Nikon digital single reflex cameras
(and which lens will fit)
Since a German technician developed a ´miniature´ camera for the 35mm cine-film in the first half of the last century, many camera manufacturers followed with an similar design. The first Nikon rangefinder camera was more or less a copy of that German invention. The first Nikon single lens reflex camera, the Nikon F, is in fact a rangefinder camera fitted with a mirror house and eye level view finder. And the first digital reflex camera is almost a copy of one of the last film SLR´s Nikon made. If you would open the Nikon D1 you´ll find the film compartment intact. Many manufacturers have shown that the shape of a modern digi-reflex camera doesn´t need to follow the classic film SLR design. Nikon Corporation - however - is one of the conservative camera makers´ herd. It is not necessary to use a mirror house, or to place the sensor in line with the lens axis, or to build a camera as heavy as a brick and as big as a shoe box. Digital technology makes it possible to create an image taker (´camera´ isn´t a proper name anymore) with a better grip, giving space to our nose and eyes so we can press the IT at our cheek for better stability, or - like mounted on modern movie cameras - fitted with a moveable viewing tube. As you will see in this chapter Nikon digital SLR´s do have the same shape as their film cousins. All made for right-handed people only, but luckily with the F-mount enabling to use nearly all Nikkor lenses.
Before Nikon introduced a professional digital single lens reflex (SLR) camera other manufacturers produced digital cameras on basis of a Nikon film SLR. Cameras have been made by Kodak, Fuji and others on basis of the Nikon F3, F4, F5, F-801, F-90, Pronea, etc. Some in cooperation with Nikon, some not. More info about the Kodak and Fuji SLR's can be found here.
The very first digital SLR prototype (with a 1.6/6 mm. lens), produced by Nikon Corporation, was shown at the 1986 Photokina Exhibition in Germany, followed by a serious ´Still-video´-camera, the Nikon QV 1000C in 1990. This very expensive - and nowadays rare - camera has a 2/3 inch CCD with maximum resolution of a mere 380,000 pixels and a separate lens mount. At the time of its introduction the camera had the world's highest ISO-setting of 1600 ! It was able to register images at the ESCC-standard in Single mode, Continuous mode ( 4 fps) and CH (20 fps) at 1/1000 sec. when the mirror was locked up. Shutter speed range is 1/8 - 1/2000 sec. Additionally a photo-transmitter (QV-1010T) was supplied. See here for more info about the QV-Nikkors.
All Nikon digital SLR´s use either CF or SD memory cards. Not all brands will work, so look into the manual of the camera. Format the card - before use - in your camera. The D1-series internal software runs in FAT16-modus; they therefore can´t be used with CF-cards with a maximum memory capacity of more than 2 Gb. All other cameras run in FAT32-modus and will take the ´larger´ cards. IBM-mini drives wont fit all cameras as the card port may be too narrow.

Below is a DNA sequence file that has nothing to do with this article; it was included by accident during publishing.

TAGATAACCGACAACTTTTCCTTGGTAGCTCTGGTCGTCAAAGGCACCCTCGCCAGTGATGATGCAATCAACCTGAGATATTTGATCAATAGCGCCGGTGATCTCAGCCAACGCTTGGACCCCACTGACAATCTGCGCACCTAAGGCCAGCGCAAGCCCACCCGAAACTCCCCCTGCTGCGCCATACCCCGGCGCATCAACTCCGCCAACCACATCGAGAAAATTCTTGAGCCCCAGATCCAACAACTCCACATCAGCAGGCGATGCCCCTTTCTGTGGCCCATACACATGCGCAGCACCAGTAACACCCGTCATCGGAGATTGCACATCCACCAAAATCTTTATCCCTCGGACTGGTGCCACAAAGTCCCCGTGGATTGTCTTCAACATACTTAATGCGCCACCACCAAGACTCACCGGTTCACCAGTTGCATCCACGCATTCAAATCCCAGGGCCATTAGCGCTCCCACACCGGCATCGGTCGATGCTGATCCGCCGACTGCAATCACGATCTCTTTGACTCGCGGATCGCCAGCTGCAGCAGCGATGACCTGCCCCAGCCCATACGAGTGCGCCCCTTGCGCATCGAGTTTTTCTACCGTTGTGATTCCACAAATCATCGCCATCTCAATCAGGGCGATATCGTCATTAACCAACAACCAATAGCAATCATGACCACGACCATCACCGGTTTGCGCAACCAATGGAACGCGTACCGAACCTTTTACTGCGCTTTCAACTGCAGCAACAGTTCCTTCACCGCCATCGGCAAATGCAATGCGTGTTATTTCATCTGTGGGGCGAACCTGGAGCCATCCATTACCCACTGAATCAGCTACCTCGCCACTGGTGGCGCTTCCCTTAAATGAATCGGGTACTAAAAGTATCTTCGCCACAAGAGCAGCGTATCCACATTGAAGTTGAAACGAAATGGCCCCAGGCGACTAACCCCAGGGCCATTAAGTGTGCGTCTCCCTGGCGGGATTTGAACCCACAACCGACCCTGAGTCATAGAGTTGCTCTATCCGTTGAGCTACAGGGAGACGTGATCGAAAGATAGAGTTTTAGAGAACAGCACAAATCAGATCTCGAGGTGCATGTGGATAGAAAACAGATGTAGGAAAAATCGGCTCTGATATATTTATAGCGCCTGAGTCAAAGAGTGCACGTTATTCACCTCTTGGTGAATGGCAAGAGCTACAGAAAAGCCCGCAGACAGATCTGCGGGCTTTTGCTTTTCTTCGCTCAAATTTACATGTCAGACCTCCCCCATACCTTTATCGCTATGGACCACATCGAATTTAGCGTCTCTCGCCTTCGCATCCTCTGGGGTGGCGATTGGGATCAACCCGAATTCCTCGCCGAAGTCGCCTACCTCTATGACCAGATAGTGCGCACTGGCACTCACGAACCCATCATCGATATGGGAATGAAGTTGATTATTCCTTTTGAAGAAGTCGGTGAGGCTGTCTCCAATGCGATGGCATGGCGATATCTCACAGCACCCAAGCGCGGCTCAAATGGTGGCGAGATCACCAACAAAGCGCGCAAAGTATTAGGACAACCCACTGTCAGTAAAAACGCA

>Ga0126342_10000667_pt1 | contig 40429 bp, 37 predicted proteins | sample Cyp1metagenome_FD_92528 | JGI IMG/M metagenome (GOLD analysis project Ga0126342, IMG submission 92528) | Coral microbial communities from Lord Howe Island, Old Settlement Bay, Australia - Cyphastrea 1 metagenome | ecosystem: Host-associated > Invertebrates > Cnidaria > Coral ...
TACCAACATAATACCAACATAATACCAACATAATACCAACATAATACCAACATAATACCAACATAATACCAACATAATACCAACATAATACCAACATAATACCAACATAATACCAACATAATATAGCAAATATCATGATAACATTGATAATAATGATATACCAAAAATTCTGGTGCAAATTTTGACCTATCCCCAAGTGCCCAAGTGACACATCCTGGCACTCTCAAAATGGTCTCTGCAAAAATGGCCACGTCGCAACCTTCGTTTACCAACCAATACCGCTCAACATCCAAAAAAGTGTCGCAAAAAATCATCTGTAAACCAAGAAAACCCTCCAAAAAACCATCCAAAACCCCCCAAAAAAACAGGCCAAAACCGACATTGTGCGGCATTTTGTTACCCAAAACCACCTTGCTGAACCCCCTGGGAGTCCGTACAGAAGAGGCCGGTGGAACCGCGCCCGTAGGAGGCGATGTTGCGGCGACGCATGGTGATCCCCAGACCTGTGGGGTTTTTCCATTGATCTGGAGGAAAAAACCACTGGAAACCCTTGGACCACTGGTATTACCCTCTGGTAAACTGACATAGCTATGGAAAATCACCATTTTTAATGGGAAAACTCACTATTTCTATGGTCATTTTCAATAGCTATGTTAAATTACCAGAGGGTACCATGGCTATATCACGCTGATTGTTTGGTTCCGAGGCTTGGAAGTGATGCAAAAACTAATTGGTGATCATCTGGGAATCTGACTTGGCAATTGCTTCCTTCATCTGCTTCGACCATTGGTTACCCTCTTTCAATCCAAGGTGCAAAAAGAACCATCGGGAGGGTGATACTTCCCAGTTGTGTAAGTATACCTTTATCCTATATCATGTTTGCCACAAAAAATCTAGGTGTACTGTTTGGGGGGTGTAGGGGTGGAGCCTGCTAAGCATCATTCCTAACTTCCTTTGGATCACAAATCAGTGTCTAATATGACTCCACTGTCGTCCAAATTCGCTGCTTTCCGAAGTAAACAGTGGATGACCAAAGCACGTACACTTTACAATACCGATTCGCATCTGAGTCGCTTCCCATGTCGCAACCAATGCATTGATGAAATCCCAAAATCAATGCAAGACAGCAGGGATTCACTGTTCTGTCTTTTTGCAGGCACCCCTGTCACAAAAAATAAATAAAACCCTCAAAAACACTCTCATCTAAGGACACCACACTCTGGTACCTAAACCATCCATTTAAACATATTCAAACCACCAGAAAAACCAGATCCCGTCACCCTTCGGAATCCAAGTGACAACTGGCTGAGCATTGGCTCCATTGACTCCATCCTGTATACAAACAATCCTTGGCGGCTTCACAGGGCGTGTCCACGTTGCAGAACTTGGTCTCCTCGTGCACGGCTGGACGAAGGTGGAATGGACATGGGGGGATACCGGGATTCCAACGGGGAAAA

Nikon Corporation has made very nice digital reflex cameras - as you will see below - and developed its own Nikon Electronic File (NEF), which is an image capture software for the storage of images in RAW mode. Whether you´ll pay 400 or 4,000 Euro or more for a camera Nikon Corporation compels the buyer to pay for extra software (Nikon Capture) in order to be able to manage those RAW-NEF images! Without that software you can´t edit NEF-images. A strange policy, although since early 2008 in many countries a new camera will come with the appropriate software!
And: All Nikon digital SLR cameras have a built-in auto focus sensor that will work as long as the lens in use (or a lens-teleconverter-combination) has a maximum aperture of f/5.6 or larger (= lower f-number). When using slower (= higher f-number) lenses auto focus may fail. Newer models (2012+) may be used with lenses with a maximum aperture of f/8 or larger.
And (2): for resetting your digital camera to factory specifications see here.
And (3): All cameras below have a built-in counter of shutter actuations. If you want to know how much shutter actuations the shutter of your camera has made, download Opanda Exif (for free) and open a JPEG-image, made with that particular camera.
In the long list of data somewhere down that list you'll find the number of shutter actuations. All cameras will give these data, except the Nikon D1-series and Nikon D100. If above the line in the Opanda Exif data of shutter actuations two lines appear (OOA5 and OOA6) these data will imply that the shutter has been replaced. The first number (in above picture blue line) will be the total number of shutter actuations of the new/replaced shutter, the second number those of the first/old shutter! The third number is of the grand total of shutter actuations. In the picture above the Nikon D2X of Nico van Dijk has a total of 348,691 (as per June 2016) actuations - and works as it was new!
However: some software suggest that the 00A6-number in above picture could be the number of in-camera deleted images. No confirmation so far.
And (4): For nearly all cameras Nikon issued firmware upgrades. Firmware type C is for camera settings, firmware type A and B are offered separately but should be installed simultaneously. Firmware type L is for upgrading compatibility of lenses and accessories. You may find out here if there is a firmware upgrade for your camera.
For technical specifications of all Nikon digital reflex cameras visit
or (semi-pro & amateur D-SLR)
and/or visit each individual chapter below
see here which Nikkor lens will fit your Nikon digital reflex camera and
for production data of all Nikon digital SLR cameras look here